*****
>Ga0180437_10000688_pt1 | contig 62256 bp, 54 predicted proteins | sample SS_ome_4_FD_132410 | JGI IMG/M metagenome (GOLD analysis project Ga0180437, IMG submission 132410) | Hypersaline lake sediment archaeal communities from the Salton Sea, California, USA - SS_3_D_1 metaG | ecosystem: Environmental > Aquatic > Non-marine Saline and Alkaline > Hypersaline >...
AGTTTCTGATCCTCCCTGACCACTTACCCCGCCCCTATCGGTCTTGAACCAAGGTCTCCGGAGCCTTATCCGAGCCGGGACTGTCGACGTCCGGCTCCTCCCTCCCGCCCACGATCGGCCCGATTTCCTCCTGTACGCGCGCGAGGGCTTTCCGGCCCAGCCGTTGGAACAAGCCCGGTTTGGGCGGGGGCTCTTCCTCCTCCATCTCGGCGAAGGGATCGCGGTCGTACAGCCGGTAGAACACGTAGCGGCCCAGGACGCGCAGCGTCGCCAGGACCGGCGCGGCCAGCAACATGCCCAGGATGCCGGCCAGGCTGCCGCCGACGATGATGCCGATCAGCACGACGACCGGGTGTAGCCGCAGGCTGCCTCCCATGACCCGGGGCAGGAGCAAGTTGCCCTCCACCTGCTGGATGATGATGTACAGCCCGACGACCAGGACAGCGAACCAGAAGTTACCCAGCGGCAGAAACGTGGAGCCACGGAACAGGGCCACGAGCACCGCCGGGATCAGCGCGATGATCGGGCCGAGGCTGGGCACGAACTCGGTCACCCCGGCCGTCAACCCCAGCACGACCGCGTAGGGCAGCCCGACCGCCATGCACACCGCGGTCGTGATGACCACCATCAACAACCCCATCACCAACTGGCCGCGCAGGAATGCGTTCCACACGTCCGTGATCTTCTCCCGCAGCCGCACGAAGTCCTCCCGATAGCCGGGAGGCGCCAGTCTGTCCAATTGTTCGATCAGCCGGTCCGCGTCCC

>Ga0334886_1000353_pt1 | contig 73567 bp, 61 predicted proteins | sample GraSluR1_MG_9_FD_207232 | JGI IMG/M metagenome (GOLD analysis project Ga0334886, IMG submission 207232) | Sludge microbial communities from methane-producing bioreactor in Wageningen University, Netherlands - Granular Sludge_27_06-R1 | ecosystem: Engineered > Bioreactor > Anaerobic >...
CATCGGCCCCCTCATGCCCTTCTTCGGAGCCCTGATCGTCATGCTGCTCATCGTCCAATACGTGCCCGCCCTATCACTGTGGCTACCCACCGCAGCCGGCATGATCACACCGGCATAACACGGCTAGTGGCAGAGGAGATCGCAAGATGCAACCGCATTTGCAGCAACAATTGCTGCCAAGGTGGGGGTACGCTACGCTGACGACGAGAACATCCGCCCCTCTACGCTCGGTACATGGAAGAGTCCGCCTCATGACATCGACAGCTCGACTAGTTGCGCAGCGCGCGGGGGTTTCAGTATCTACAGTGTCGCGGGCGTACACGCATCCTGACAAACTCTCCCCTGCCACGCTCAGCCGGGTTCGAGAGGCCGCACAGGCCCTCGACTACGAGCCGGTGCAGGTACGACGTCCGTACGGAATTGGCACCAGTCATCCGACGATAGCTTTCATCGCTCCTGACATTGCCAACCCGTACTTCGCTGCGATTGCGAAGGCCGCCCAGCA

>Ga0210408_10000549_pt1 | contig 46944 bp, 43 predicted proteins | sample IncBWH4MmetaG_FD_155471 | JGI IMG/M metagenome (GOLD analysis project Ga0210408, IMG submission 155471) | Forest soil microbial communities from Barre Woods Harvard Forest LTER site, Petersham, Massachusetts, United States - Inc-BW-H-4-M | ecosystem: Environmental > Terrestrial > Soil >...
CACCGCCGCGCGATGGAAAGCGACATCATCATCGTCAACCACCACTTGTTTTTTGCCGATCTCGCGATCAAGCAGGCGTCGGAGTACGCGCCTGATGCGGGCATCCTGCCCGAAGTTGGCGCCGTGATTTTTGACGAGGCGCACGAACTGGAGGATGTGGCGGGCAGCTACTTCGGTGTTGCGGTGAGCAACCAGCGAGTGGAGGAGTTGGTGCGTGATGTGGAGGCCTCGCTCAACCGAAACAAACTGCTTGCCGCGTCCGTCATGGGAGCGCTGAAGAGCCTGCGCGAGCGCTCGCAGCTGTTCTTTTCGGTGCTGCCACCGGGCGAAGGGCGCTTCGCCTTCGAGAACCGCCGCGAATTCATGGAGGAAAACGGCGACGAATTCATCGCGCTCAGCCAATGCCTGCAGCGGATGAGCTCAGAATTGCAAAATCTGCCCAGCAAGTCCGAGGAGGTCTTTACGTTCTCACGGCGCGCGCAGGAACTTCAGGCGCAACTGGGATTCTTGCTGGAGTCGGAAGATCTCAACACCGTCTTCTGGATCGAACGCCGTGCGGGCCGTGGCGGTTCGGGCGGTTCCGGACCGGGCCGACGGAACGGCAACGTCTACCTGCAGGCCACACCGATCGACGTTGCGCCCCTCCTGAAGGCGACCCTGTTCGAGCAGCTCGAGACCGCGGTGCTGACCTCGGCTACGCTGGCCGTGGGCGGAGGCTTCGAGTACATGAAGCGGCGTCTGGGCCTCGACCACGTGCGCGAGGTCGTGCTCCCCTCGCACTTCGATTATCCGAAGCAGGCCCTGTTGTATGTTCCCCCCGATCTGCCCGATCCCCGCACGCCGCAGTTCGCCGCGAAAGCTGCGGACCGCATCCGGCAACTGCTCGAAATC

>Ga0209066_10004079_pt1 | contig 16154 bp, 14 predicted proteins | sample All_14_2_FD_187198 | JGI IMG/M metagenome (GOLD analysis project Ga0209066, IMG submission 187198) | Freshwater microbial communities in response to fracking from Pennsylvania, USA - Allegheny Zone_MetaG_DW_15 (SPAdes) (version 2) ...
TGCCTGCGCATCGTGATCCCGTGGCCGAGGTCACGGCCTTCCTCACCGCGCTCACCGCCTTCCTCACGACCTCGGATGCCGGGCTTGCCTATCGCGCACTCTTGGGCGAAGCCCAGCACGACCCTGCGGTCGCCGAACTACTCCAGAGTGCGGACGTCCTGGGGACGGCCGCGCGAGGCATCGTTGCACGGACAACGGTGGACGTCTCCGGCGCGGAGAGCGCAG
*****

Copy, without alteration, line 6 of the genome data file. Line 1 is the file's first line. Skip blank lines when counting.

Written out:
CACCGCCGCGCGATGGAAAGCGACATCATCATCGTCAACCACCACTTGTTTTTTGCCGATCTCGCGATCAAGCAGGCGTCGGAGTACGCGCCTGATGCGGGCATCCTGCCCGAAGTTGGCGCCGTGATTTTTGACGAGGCGCACGAACTGGAGGATGTGGCGGGCAGCTACTTCGGTGTTGCGGTGAGCAACCAGCGAGTGGAGGAGTTGGTGCGTGATGTGGAGGCCTCGCTCAACCGAAACAAACTGCTTGCCGCGTCCGTCATGGGAGCGCTGAAGAGCCTGCGCGAGCGCTCGCAGCTGTTCTTTTCGGTGCTGCCACCGGGCGAAGGGCGCTTCGCCTTCGAGAACCGCCGCGAATTCATGGAGGAAAACGGCGACGAATTCATCGCGCTCAGCCAATGCCTGCAGCGGATGAGCTCAGAATTGCAAAATCTGCCCAGCAAGTCCGAGGAGGTCTTTACGTTCTCACGGCGCGCGCAGGAACTTCAGGCGCAACTGGGATTCTTGCTGGAGTCGGAAGATCTCAACACCGTCTTCTGGATCGAACGCCGTGCGGGCCGTGGCGGTTCGGGCGGTTCCGGACCGGGCCGACGGAACGGCAACGTCTACCTGCAGGCCACACCGATCGACGTTGCGCCCCTCCTGAAGGCGACCCTGTTCGAGCAGCTCGAGACCGCGGTGCTGACCTCGGCTACGCTGGCCGTGGGCGGAGGCTTCGAGTACATGAAGCGGCGTCTGGGCCTCGACCACGTGCGCGAGGTCGTGCTCCCCTCGCACTTCGATTATCCGAAGCAGGCCCTGTTGTATGTTCCCCCCGATCTGCCCGATCCCCGCACGCCGCAGTTCGCCGCGAAAGCTGCGGACCGCATCCGGCAACTGCTCGAAATC